The University of MichiganNews & Information services
The University Record Online
search Updated 2:00 PM February 24, 2003
 

front

accolades

news briefs

events

UM employment


obituaries
police beat
regents round-up
research reporter
letters


archives

Advertise with Record

contact us
contact us
subscribe
 
 
Staff Spotlight: Financial operations clerk uses Heimlich to save a life

Many people wonder how they would react in a life-threatening situation. Heidi Ashby-Rogge faced this situation recently when a co-worker was choking, and she knew exactly what to do.
Heidi Ashby-Rogge, left, saved Robin Woodard by using the Heimlich maneuver.(Photo by Paul Jaronski, U-M Photo Services)

Ashby-Rogge, a student loans financial operations clerk, learned the Heimlich maneuver 30 years ago when her children were young. She recently had to put her knowledge to the test again. "This is the third time I have had to use the Heimlich maneuver over the years," Ashby-Rogge says.

Robin Woodard, a collections counselor in the student loans and collections office who has been working at U-M for 16 months, was eating lunch in her cubicle on a recent day when she felt rice lodge in her windpipe. "I tried to get the food to pass by standing up and drinking small sips of water, but the food was stuck. I could not breathe," Woodard says.

She walked to the next cubicle, but nobody was there. She stood for a moment and asked herself where she could go for help, and Ashby-Rogge's name popped into her head.

"I proceeded to walk straight to her desk. She was sitting in her chair working when I tapped her on the shoulder," Woodard says. Ashby-Rogge saw Woodard's face was pale and that she was gasping for air. "I asked her if she was okay, and she shook her head no," Ashby-Rogge says. Without hesitation, Ashby-Rogge administered the Heimlich maneuver, which she had to do three times before some of the food came up. Woodard then could breathe, so Ashby-Rogge helped her into the bathroom where she dislodged the rest of the food. Soon, Woodard was breathing normally again and the color returned to her face.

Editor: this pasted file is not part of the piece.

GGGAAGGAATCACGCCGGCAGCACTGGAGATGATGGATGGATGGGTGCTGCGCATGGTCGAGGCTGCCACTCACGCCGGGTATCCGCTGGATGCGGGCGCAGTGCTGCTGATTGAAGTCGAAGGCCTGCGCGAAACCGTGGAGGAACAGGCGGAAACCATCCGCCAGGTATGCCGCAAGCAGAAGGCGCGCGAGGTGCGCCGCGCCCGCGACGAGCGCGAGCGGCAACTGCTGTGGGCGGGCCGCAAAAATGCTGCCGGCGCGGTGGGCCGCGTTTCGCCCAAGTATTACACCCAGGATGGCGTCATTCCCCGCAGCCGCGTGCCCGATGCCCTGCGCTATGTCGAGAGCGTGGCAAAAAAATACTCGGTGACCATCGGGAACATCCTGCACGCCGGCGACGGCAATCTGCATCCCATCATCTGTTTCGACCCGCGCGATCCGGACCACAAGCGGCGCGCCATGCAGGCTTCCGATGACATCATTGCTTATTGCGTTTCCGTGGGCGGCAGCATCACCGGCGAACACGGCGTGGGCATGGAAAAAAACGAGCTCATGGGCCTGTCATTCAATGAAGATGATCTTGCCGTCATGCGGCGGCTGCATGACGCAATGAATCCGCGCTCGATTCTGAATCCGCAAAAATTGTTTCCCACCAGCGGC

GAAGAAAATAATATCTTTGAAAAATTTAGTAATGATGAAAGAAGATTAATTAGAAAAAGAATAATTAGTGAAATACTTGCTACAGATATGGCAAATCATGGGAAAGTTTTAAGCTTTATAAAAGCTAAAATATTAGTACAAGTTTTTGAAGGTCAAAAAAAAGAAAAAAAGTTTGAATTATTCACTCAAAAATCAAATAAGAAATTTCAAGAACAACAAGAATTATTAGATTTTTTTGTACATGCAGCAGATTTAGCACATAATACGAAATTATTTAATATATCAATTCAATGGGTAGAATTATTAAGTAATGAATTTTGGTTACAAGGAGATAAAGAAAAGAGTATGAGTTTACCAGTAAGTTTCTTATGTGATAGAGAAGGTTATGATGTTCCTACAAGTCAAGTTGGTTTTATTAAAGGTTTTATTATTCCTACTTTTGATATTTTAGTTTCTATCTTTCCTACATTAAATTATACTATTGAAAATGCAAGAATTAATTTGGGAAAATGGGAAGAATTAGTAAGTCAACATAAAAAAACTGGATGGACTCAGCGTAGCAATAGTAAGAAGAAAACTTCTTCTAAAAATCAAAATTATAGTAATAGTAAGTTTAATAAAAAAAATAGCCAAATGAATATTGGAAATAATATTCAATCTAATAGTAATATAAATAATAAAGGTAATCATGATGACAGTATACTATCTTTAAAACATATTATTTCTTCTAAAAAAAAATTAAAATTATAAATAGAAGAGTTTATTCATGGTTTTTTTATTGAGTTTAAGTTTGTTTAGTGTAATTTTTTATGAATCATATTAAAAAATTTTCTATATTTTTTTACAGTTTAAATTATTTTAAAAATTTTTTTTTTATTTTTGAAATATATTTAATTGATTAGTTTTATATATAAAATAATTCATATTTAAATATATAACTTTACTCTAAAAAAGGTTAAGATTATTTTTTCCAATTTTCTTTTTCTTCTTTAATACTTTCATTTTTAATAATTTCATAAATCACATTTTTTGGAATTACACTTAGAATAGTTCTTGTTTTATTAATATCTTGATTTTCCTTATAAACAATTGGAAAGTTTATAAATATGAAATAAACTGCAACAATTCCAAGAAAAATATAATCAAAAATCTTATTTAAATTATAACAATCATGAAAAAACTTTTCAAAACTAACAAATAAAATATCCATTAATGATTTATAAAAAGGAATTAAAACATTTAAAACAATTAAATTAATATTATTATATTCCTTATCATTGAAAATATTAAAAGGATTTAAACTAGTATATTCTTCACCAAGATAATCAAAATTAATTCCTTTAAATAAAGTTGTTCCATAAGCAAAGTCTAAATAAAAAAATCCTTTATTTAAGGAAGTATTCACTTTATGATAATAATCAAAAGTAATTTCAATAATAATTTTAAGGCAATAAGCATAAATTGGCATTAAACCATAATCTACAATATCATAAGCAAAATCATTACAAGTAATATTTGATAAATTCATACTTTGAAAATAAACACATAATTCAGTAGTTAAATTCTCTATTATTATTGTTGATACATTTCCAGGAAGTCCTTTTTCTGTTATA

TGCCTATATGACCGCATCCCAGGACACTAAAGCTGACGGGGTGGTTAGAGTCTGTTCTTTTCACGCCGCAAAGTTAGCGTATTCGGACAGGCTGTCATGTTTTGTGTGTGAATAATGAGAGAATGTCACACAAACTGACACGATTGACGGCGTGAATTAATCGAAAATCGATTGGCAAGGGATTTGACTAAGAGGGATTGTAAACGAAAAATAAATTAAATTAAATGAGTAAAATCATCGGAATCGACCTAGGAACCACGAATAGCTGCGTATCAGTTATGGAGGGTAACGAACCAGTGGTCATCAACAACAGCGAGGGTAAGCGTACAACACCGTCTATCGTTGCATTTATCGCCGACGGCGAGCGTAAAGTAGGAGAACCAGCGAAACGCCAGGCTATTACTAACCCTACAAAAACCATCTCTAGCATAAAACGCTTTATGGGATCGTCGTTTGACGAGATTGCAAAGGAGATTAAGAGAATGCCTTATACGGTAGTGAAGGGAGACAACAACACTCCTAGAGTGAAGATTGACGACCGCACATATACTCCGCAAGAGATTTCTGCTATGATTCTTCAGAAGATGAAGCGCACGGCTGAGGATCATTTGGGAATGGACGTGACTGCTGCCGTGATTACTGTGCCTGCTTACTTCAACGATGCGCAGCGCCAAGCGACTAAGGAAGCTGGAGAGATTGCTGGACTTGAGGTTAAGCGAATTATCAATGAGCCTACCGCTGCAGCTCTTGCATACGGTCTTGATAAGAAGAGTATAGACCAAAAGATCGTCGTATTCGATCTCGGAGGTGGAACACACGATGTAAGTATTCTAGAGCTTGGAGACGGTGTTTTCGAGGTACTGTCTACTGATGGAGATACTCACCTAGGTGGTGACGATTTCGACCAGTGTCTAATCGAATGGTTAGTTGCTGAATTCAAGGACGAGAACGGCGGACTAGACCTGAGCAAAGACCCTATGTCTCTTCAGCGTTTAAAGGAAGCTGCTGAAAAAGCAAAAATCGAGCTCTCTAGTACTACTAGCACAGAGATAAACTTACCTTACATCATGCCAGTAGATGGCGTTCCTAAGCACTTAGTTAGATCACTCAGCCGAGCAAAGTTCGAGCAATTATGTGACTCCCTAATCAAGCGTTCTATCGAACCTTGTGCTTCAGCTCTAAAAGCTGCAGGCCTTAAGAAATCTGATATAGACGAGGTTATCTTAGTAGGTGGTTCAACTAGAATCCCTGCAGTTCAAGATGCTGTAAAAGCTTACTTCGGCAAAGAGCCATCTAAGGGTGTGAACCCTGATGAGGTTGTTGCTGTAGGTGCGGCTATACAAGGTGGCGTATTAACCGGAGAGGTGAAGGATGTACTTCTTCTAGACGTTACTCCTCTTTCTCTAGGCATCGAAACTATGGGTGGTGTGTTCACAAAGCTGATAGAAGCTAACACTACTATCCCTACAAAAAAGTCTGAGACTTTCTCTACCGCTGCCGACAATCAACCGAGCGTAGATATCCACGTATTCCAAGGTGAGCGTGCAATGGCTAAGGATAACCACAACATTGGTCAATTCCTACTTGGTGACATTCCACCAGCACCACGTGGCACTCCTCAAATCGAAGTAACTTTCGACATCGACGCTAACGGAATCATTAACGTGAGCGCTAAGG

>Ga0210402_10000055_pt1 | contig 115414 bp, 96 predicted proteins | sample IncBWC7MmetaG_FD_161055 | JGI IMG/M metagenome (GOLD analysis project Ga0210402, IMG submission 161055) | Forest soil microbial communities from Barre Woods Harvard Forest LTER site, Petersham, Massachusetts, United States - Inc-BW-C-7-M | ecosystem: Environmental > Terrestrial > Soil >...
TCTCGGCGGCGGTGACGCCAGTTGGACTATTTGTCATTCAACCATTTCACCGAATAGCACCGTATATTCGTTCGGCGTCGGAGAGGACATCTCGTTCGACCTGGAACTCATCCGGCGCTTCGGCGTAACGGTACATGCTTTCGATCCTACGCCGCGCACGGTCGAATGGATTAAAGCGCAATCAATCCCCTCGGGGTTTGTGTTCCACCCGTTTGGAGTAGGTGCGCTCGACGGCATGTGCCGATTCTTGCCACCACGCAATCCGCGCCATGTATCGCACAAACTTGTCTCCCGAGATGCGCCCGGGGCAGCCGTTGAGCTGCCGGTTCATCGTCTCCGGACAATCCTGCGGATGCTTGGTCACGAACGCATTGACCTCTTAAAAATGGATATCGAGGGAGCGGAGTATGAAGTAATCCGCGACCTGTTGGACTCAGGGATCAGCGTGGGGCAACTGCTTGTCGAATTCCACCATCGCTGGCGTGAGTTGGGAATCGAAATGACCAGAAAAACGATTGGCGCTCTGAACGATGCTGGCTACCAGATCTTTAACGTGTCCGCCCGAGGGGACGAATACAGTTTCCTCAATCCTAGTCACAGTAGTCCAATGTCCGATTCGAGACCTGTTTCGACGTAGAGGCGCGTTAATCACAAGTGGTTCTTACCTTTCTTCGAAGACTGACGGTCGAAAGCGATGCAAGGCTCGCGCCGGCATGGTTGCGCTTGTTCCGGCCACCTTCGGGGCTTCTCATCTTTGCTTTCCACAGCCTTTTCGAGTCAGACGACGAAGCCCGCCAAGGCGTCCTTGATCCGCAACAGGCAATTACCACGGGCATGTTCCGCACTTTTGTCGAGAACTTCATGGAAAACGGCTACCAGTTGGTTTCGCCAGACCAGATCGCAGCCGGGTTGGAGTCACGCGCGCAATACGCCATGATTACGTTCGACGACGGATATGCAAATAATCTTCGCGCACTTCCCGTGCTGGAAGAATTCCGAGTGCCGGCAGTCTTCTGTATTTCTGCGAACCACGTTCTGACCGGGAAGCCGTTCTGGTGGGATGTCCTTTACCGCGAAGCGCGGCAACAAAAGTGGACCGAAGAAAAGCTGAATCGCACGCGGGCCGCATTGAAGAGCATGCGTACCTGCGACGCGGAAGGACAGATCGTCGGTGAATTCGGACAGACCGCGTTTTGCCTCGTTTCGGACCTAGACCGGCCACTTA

Ashby-Rogge, a Mount Clemens native, came to the University five and a half years ago. A genealogy buff, she just received three certificates from the city of Detroit that identify her as a relative of the city's first settlers. "I am very proud of this," Ashby-Rogge says. "You had to show proof that your family was in Detroit between 1701 and 1710," she says. In addition to genealogy, Ashby-Rogge also enjoys spending time with her five grandchildren, all under the age of 8.

Woodard, who originally is from Detroit and likes spending time with friends and her grandmother Samantha, as well as gardening and working out in her free time, says she will never forget her co-worker's actions. "Heidi truly saved my life. I am forever grateful," Woodard says. "I am so glad the right person was there for me at the right time. It was a very scary and emotional experience for both of us."

More stories